Crawford-Browne repeats call for Seriti Commission to be disbanded


Terry Crawford-Browne, the man whose persistence led to the establishment of the Arms Deal commission, aka the Arms Procurement Commission, has again called for its termination.

“Although I publicly declared more than a year ago the Commission had degenerated into a farce, I decided to subject myself during four days of October to the charade and abuse so the South African public could gain at least some insights into why the arms deal procurement process was criminal, unconstitutional and fraudulent,” he said in a statement this week.
“Supported by a legal opinion by Advocate Geoff Budlender SC, I carefully structured my submission and testimony on the Commission’s six terms of reference: the rationale; whether the equipment is used or under-used; the job opportunities; the offset benefits; improper influences; and ramifications of cancellation.
“Under pressure from European governments and their arms companies, our government was complicit in the absurdity that R30 billion spent on armaments would generate R110 billion in offsets to create 65 000 jobs and stimulate economic development.
“Under President Thabo Mbeki, the Cabinet and ANC then embarked upon a massive cover-up of the scandal and have systematically destroyed the checks and balances so carefully crafted into South Africa’s post-apartheid Constitution. Advocate Marumo Moerane SC, who represents Mbeki, Trevor Manuel and Jackie Sedibe (widow of former defence minister Joe Modise), predictably declared my testimony should be dismissed as mere hearsay and rumour!
“A one hour television documentary broadcast last week in Sweden now highlights the Swedish government’s manipulation of Swedish support for the anti-apartheid struggle to promote exports of the BAE/Saab Gripen fighter aircraft. The Swedes were desperate to find export markets for the Gripen and South Africa was little more than a guinea pig.
“The Swedish government even stepped up the pressure after recommendations to the Cabinet sub-committee in May 1999 that the Gripen project should be scrapped, or at least deferred.
“At a time when hundreds of thousands of South Africans were dying prematurely of Aids-related causes, two medically discredited BAE/Saab offset projects were promoted as miracle cures for HIV/Aids. The programme Dokument Inifrän describes the Hivex study at the University of KwaZulu-Natal, which claimed to neutralise the HI virus with electromagnetic radiation. Fana Hlongwane was a director of this project, which was only discontinued as recently as 2012.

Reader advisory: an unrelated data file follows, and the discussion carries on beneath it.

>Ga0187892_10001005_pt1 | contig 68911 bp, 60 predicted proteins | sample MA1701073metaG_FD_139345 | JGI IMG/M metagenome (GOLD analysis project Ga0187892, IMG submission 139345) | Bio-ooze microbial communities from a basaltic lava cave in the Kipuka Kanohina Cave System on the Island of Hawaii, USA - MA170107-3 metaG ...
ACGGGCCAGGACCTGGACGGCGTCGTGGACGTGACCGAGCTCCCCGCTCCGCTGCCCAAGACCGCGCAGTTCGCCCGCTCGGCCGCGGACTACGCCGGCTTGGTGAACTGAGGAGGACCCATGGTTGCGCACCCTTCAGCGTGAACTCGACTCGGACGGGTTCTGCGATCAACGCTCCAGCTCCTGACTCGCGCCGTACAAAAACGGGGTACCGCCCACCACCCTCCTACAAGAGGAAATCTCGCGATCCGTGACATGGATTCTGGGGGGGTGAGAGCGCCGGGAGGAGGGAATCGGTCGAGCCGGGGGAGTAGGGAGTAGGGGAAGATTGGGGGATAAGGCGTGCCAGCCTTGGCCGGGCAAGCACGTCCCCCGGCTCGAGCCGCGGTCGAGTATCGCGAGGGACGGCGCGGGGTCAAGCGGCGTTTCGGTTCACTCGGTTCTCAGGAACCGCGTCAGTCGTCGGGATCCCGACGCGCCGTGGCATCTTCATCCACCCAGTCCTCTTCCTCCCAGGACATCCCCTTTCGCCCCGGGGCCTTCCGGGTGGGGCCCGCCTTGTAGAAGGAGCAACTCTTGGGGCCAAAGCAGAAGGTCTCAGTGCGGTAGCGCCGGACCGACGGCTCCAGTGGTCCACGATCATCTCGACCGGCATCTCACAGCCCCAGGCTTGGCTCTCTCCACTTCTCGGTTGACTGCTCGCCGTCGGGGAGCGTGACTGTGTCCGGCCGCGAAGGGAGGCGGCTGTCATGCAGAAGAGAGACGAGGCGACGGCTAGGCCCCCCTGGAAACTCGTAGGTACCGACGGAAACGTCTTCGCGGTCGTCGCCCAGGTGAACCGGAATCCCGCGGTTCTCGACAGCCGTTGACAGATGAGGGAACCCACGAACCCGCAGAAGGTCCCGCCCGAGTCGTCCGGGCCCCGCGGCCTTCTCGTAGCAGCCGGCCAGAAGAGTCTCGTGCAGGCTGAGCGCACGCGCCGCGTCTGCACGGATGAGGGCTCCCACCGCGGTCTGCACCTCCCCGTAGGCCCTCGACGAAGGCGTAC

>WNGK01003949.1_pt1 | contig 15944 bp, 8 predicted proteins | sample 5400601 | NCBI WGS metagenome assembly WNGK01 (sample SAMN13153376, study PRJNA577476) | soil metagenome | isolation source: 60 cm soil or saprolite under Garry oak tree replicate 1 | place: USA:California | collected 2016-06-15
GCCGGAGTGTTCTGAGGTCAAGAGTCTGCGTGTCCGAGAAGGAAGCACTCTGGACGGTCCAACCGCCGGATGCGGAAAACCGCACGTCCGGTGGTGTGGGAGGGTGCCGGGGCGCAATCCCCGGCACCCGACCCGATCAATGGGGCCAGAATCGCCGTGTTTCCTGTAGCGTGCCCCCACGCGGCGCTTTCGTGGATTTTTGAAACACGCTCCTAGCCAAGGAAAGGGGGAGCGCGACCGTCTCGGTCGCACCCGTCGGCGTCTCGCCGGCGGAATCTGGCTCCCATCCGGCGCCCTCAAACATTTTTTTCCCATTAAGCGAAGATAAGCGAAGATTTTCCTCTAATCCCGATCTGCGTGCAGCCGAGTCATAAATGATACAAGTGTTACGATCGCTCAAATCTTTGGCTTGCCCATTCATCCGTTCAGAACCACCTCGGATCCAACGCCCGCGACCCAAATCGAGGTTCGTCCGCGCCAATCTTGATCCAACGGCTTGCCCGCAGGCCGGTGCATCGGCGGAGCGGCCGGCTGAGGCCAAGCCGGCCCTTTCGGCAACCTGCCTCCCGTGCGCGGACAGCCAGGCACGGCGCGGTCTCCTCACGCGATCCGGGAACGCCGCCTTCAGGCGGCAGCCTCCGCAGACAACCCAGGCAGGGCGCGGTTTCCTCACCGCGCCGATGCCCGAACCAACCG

“Elsewhere in the programme, the former director general of the Department of Trade and Industry, Lionel October declares: ‘I think South Africa was naïve and was not clear about its objectives in this programme. So the offset was badly structured and it was really dominated by the global defence industry and major multi-nationals rather than being driven by South Africa’s defence industry. The bulk of projects were not in core industries and were seriously flawed and not sustainable. That is the real weakness of the programme’.
“Jobs were counted that did not exist. In the scramble to accumulate offset credits there was no concern whether a project was economically viable. October confirms BAE/Saab could simply say they would create jobs and they would receive credits irrespective of whether any jobs actually materialised. Earlier this year October told the Commission the offset programme was ‘the best tool we had at the time’.
“His current description of the offset debacle as ‘naïve’ remains a gross understatement. A criminal and fraudulent confidence trick played at enormous cost to the people of South Africa is a more appropriate description. As early as June 1999 the Swedish newspaper Finanstidningen quoted Saab’s vice president for communications as saying: ‘The South Africans don’t understand their own model. There is a great intellectual problem. Those who decide cannot follow in the maze of figures’.
“The Cabinet sub-committee headed by then Deputy President Mbeki, and comprising ministers Alec Erwin, Manuel, the late Modise and the late Stella Siqcau bear responsibility for the arms deal debacle and should be held accountable both collectively and individually for the criminal fiasco that ensued. Promoted by the armaments industry as a means towards weapons proliferation, offsets are a fraudulent and discredited practice that violate both the Constitution and the Public Finance Management Act. Offsets should be totally prohibited in any country that professes to be concerned about corruption.”

Crawford-Browne maintains his testimony to the Commission noted South Africa did not receive the benchmark R110 billion in promised offsets; equipment acquired is under-utilised or not utilised at all; promised jobs did not materialise and neither did offset benefits.
“The internationally accepted remedy for fraud is to cancel the contracts, return the goods and recover the money. The arms deal contracts are guaranteed by European government export credit agencies who should therefore suffer the financial consequences, not South Africans,” he said.
“Plainly, the arms deal acquisitions were bought for the bribes rather than any rational defence requirement. South Africans have been the victims of an estimated R70 billion fraud perpetrated by European arms companies with collusion of both their governments and ours. There is little prospect the Commission will redeem itself by recommending to President Zuma that the arms deal contracts should be cancelled as unconstitutional and fraudulent.
“Accordingly and having more than a year ago declared the Commission is a farce and, per Norman Moabi’s description, part of a ‘second agenda to silence the Terry Crawford-Brownes of this world’ I now reiterate that the Commission should be terminated when its current mandate expires in November 2014,” his statement ends.